Internet / Protocols / WWW
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What is the Internet?
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What are Internet protocols?
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a network of networks – an inter-network, or Internet
the rules for transferring information between programs
HTTP - hypertext transfer protocol
FTP - file transfer protocol
SMTP – simple mail transfer protocol
What is the World Wide Web?
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a set of HTML pages accessible using the HTTP protocol
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How the WWW Works
How does a Web Browser (Firefox) fit in this picture?
- your browser connects, using the HTTP protocol, to a web server
- the web server fetches an HTML web page and sends the HTML to your browser
- your browser turns the HTML page into a nice-looking page on your screen
Internet
connection
Your computer,
Your web browser
e.g. Firefox
Internet
Their computer,
Routers
Their web server
(an HTTP server)
e.g. Apache
/mypage.html
Text file containing
an HTML web page
2
Hyper Text Markup Language - HTML
Hyper Text Markup Language (HTML) Basics
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HTML is a “mark-up language”
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You add the mark-up tags to your text document
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Now follows a published standard via http://w3c.org/
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HTML is a language of mark-up “tags” in angle brackets: <>
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each tag has a name and may have one or more quoted attributes
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eg. <p class=”thesis” style=”color: red”>
Tags usually come in pairs (with some exceptions)
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<html>...</html>, <body>...</body>, <p>...</p>, <hr>, <br>
Web pages are free-form input; line breaks can be used most
anywhere and don't affect the appearance of the document
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Yes, your entire page could be a single line of text!
3
HTML – Required Tags
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<html> … </html> (Required!)
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Basic tag to identify portion of file that contains HTML
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<html> is an opening tag
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</html> is a closing tag (note the direction of the slash!)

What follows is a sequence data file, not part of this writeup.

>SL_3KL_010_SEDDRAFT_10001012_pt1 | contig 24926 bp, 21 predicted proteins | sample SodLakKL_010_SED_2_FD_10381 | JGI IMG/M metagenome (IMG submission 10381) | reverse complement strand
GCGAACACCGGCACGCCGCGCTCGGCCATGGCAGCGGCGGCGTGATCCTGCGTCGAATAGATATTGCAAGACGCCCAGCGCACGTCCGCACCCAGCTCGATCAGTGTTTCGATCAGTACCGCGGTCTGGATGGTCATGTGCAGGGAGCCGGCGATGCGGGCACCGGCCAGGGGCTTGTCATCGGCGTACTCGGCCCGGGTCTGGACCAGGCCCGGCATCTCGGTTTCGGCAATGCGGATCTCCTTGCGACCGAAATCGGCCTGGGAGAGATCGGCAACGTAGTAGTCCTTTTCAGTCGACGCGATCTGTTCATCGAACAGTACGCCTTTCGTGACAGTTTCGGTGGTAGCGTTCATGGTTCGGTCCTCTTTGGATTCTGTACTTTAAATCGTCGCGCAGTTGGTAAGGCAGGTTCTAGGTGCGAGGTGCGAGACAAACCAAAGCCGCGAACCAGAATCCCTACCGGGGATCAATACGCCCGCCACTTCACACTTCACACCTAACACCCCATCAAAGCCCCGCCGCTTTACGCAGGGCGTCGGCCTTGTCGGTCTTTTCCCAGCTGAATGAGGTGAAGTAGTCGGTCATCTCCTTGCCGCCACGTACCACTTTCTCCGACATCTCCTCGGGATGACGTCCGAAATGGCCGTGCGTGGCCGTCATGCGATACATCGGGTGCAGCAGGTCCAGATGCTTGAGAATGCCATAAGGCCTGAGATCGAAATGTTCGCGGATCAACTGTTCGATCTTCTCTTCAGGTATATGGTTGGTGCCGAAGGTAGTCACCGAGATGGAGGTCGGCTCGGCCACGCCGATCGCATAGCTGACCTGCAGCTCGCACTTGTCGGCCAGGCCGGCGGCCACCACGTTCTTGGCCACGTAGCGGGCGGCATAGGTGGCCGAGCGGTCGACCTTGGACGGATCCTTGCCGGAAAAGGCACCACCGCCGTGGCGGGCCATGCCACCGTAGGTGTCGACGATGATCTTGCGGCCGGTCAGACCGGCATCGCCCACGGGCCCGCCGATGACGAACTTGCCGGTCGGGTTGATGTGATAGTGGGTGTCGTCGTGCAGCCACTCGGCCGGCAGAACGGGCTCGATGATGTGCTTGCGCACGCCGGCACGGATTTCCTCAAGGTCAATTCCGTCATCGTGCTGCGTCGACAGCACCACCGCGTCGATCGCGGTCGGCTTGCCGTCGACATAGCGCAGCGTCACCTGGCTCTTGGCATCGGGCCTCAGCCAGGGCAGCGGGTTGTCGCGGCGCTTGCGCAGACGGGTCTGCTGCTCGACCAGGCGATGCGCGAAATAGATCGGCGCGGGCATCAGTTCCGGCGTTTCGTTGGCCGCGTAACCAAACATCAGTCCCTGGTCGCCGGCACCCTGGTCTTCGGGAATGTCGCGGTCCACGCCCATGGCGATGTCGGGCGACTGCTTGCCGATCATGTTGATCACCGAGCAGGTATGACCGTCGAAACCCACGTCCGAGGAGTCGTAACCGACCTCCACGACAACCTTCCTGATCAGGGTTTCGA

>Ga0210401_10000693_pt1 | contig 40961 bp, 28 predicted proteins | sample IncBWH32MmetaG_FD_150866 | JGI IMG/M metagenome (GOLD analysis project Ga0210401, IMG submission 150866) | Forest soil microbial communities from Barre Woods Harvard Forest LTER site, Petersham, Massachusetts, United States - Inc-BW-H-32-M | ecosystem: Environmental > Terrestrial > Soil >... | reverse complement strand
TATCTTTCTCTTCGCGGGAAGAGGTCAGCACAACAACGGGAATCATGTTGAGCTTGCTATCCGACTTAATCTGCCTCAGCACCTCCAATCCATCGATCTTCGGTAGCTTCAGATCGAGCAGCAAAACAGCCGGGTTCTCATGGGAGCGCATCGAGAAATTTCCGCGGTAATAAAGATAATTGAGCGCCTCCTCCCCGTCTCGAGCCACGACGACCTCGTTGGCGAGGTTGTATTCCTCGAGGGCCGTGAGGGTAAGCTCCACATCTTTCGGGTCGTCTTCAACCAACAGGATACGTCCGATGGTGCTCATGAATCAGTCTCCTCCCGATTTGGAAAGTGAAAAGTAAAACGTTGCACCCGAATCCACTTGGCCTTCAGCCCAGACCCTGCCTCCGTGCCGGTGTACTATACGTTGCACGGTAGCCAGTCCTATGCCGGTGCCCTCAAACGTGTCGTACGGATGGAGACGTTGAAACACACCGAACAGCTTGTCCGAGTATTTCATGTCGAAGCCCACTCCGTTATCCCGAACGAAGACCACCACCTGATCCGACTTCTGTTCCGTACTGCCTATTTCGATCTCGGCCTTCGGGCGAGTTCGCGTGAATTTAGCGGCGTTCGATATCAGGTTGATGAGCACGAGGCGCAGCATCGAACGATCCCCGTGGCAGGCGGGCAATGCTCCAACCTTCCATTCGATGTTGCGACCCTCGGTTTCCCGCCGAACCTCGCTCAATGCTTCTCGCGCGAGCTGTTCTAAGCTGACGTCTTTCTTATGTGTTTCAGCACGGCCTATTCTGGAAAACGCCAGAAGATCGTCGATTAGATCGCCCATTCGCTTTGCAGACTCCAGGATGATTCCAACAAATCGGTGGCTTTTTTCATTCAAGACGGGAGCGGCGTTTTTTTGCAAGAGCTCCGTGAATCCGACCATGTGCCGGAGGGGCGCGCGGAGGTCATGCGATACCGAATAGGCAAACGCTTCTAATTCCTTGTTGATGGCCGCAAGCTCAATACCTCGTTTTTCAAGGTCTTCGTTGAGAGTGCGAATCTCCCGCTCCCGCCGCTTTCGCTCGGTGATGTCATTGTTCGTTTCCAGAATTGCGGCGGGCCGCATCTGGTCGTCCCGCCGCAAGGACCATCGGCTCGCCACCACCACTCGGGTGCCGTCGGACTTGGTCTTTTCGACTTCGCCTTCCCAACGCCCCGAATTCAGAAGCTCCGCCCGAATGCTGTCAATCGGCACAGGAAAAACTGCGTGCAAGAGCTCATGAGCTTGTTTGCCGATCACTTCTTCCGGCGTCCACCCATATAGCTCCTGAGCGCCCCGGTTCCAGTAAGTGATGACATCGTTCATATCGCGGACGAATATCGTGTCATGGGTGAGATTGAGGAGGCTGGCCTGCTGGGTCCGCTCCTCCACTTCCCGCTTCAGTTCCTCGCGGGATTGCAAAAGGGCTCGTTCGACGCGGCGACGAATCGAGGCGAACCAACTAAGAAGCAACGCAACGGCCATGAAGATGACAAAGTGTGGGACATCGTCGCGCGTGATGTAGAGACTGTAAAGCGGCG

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text between the opening and closing tag is called the “element”
<head> … </head> (Required!)
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placed at the top of document immediately after the <html> tag
tags information about the document, e.g. author, style, etc.
contains the required document <title>...</title> tag
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HTML – Required Tags
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<title> … </title> (Required!)
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included as an element inside the <head>…</head> section
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element of this tag is the title displayed in title bar of the browser
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may also be used as title of page when page is bookmarked
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should be meaningful and uniquely identify the page
<body> … </body> (Required!)
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included as the second element inside the <html>…</html> tags.
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follows the <head>…</head> portion of the document
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contains the information to be displayed in the browser window
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any attributes set on this tag will apply to the entire page
5
HTML – Required Tags
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<p> … </p> (Required!)
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included as an element inside the <body>…</body> section